Scientific Name: Magnolia acuminata
Taxonomy Group: Vascular Plants
Last COSEWIC Assessment: April 2010
Last COSEWIC Designation: Endangered
SARA Status: Schedule 1, Endangered
Image of Cucumber Tree
The Cucumber Tree measures up to 30 m. The leaves measure 10 to 24 cm in length and about half that in width; the tips of the leaves are pointed. The bark of this tree is brownish-grey and is marked by long scaly ridges. The greenish-yellow flowers are solitary, measure 6 to 8 cm, and have 6 petals and numerous stamens and pistils. The fruit of the Cucumber Tree is in the shape of a cone and measures 3 to 8 cm; the seeds have an orange to scarlet coating.
Distribution and Population
The Cucumber Tree occurs in the United States from New York and Ohio, south to Arkansas, Louisiana and Georgia. In Canada, it occurs only in southwestern Ontario. Sixteen extant sites are currently known in the province, of which nine show some regeneration. This is an increase from 1984, when nine extant populations were known, only three of which showed significant regeneration. The most recent population estimate available in 2001 indicates that there are 226 cucumber trees in 15 natural sites. Detailed surveys since 1984 have shown that sites in the Niagara Regional Municipality contain more Cucumber Trees than previously thought; all of the Niagara sites occur on private land. Half of the eight sites in Haldimand-Norfolk Regional Municipality show some regeneration; only one site, recently discovered in the Long Point National Wildlife Area, is not on private land.
The Cucumber Tree requires rich, moist, medium- to coarse-textured acidic soil. The species is shade-intolerant, and hence requires forest with openings, such as wet woods with scattered pools. Regeneration will only occur under good light conditions.
The flowers of the Cucumber Tree appear in late May. Beetles are the main pollinators. The dispersal of the seeds, mainly by birds, occurs over a short distance from the parent tree.
The potential habitat for Cucumber Trees in Canada has been reduced through clearing for agricultural purposes. Habitat loss through logging and clearing continues to be a limiting factor for this tree. The harvesting of Cucumber Trees has not been controlled and threatens the remaining Canadian populations. The species is also limited by its low reproductive potential and its need for forest openings and gaps for seedling establishment.
Federal ProtectionThe Cucumber Tree is protected under the federal Species at Risk Act (SARA). More information about SARA, including how it protects individual species, is available in the Species at Risk Act: A Guide.
The Cucumber Tree occurs in the Long Point National Wildlife Area, which is federal land protected under SARA. This species is also protected by the Ontario Endangered Species Act in specific locations. Under this Act, it is prohibited to kill, harm, harass, or collect the species, or to destroy its habitat.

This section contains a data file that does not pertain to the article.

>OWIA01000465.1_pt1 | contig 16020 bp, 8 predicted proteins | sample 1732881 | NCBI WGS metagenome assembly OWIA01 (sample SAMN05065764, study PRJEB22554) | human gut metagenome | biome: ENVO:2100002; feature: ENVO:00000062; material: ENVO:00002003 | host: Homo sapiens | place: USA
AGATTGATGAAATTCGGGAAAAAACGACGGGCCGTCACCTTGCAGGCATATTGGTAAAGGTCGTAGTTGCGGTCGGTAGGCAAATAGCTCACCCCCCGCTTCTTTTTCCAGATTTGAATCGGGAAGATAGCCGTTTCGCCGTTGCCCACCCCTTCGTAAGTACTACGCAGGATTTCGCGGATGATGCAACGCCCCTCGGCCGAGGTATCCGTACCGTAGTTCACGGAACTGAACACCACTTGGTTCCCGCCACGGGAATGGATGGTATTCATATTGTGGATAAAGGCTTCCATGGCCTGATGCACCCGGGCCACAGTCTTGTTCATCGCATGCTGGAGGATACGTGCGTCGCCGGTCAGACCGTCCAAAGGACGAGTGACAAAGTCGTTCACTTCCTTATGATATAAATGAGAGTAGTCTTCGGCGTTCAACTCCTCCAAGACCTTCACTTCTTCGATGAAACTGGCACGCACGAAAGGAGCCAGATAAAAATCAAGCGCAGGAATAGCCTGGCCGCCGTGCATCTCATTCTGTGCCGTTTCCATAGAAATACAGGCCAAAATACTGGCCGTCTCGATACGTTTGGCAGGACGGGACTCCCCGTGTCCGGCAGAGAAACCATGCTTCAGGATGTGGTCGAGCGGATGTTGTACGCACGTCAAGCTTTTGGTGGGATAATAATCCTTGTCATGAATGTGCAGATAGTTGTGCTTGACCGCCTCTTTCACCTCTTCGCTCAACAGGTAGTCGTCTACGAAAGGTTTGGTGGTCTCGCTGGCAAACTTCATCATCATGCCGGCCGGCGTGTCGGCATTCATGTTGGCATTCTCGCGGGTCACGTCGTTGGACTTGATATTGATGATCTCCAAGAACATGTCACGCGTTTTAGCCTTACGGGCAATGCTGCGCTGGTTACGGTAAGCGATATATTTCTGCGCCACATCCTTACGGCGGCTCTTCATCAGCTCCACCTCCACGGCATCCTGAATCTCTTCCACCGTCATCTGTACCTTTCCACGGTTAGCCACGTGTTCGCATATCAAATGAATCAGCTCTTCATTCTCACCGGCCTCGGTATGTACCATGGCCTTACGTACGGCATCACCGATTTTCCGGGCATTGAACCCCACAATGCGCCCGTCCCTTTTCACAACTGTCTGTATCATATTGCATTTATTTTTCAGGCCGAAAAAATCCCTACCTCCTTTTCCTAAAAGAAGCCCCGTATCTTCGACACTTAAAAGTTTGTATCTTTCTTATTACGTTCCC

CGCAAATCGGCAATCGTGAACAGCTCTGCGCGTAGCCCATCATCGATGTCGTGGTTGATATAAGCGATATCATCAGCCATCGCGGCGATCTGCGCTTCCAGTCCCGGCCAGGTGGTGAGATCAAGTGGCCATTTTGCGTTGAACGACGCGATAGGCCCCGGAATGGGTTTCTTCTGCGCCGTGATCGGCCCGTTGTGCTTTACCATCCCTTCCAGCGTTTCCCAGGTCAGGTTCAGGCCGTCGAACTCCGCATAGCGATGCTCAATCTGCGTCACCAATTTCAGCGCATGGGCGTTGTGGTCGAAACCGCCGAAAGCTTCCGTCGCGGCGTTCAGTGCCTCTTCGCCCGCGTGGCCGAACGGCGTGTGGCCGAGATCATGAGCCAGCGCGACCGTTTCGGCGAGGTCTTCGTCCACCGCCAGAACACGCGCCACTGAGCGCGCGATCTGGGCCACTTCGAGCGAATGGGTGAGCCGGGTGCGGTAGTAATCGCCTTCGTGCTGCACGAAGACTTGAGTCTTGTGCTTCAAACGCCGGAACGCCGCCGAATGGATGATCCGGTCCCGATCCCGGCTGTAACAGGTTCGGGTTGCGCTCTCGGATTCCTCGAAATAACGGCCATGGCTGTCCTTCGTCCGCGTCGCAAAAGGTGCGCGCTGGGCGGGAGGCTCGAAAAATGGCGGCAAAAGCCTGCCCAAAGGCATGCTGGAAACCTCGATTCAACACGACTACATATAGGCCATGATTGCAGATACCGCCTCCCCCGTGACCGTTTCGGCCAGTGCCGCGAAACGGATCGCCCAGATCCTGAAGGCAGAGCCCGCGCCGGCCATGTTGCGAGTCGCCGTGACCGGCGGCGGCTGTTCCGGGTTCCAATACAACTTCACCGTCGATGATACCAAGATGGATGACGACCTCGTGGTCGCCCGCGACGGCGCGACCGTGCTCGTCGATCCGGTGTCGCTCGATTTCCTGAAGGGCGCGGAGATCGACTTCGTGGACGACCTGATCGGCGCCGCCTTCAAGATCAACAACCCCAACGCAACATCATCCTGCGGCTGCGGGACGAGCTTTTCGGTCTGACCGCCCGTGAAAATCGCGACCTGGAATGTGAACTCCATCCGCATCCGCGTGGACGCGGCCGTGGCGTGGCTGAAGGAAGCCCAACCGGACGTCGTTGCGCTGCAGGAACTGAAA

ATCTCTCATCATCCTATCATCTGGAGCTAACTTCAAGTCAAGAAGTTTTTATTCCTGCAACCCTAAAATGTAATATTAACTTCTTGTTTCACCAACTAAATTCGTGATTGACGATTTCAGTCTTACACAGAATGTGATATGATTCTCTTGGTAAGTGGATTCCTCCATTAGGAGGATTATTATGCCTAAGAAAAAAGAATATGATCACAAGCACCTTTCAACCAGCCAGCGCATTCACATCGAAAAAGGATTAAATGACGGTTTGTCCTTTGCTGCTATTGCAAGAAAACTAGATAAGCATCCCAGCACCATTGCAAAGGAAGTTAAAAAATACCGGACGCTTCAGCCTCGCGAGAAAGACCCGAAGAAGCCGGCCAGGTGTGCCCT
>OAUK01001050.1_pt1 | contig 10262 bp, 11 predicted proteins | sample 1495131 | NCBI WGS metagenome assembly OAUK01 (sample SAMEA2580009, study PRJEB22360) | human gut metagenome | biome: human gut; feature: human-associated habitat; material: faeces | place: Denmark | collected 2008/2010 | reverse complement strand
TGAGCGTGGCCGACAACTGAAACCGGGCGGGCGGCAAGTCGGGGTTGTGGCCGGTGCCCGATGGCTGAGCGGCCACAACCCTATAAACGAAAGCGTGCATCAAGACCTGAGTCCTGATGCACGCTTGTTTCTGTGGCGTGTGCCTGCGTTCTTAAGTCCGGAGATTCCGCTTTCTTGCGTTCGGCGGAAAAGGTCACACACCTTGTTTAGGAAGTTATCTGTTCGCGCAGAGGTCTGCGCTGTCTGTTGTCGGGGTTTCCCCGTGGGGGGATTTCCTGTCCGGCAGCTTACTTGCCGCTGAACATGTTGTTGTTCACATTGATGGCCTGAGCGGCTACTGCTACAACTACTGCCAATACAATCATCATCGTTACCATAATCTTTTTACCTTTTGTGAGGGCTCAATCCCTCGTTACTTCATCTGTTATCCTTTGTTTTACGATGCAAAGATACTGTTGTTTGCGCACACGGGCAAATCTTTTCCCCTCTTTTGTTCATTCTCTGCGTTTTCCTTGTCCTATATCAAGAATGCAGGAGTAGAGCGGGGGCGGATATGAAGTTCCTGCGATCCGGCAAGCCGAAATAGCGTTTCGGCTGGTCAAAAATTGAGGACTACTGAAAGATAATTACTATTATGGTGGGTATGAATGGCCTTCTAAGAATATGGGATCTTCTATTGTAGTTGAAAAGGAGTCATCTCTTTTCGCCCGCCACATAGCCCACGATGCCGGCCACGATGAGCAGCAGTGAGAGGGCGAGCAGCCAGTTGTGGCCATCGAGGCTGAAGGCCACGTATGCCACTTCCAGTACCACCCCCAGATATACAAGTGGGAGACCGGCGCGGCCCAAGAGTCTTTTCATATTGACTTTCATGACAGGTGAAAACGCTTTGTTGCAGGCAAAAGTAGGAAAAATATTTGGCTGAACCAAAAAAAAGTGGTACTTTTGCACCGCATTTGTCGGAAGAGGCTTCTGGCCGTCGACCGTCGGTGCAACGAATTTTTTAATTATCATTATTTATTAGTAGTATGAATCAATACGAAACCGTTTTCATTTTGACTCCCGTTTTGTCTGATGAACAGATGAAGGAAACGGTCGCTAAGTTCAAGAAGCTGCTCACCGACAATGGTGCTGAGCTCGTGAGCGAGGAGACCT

Provincial and Territorial Protection
Status of Recovery Planning
Recovery Strategies :
Name Recovery Strategy for Cucumber Tree (Magnolia acuminata L.) in Canada
Status Final posting on SAR registry
Cucumber Tree Recovery Team
Donald Kirk - Chair/Contact - Government of Ontario
Phone: 519-826-4925 Send Email
Recovery Progress and Activities
Summary of Progress to Date Over the next 25 years, the national Cucumber Tree recovery team aims to increase the population to 50 reproductive individuals in at least two sites within each of the two regions where the species occurs. Summary of Research/Monitoring Activities Between 1998 and 2002 all known Cucumber Tree populations were assessed and monitored and their habitat mapped for the purpose of the Conservation Land Tax Incentive Program (see Recovery Activities, below). Many trees are not successfully producing fruit, and pollination studies indicate two probable causes. First, Cucumber Trees have become so sparse on the landscape that there may be a reduced probability of pollinators transporting pollen from one Cucumber Tree to another. Second, the trees’ pollinators may themselves be rare. For more information about Cucumber Tree reproductive ecology, see www.isaontario.com/pages/Resources/spec_focus/02Sept_cucumber.php. The Long Point Region Conservation Authority is studying habitat requirements of young Cucumber Trees and is considering testing habitat enhancement techniques such as removal of trees adjacent to the shade-intolerant Cucumber Tree. Summary of Recovery Activities A large proportion of Ontario’s Cucumber Tree population occurs on private lands. The Ontario’s Conservation Land Tax Incentive Program provides tax relief to private landowners who protect the portion of their property determined to be Cucumber Tree habitat (minimum size 0.5 acres). Since 1998 the recovery team has contacted many landowners to enlist their support in recovering the Cucumber Tree. A significant Cucumber Tree population occurs on a 50-acre property owned and protected by the North American Native Plant Society. Habitat restoration and enhancement options are being considered for this site (see www.nanps.org/feature/shiningtree.html). Three tracts of land with Cucumber Trees are protected by the Long Point Region Conservation Authority. As mentioned above, habitat enhancement techniques may be tested on this site. URLs:www.isaontario.com/pages/Resources/spec_focus/02Sept_cucumber.php.www.nanps.org/feature/shiningtree.html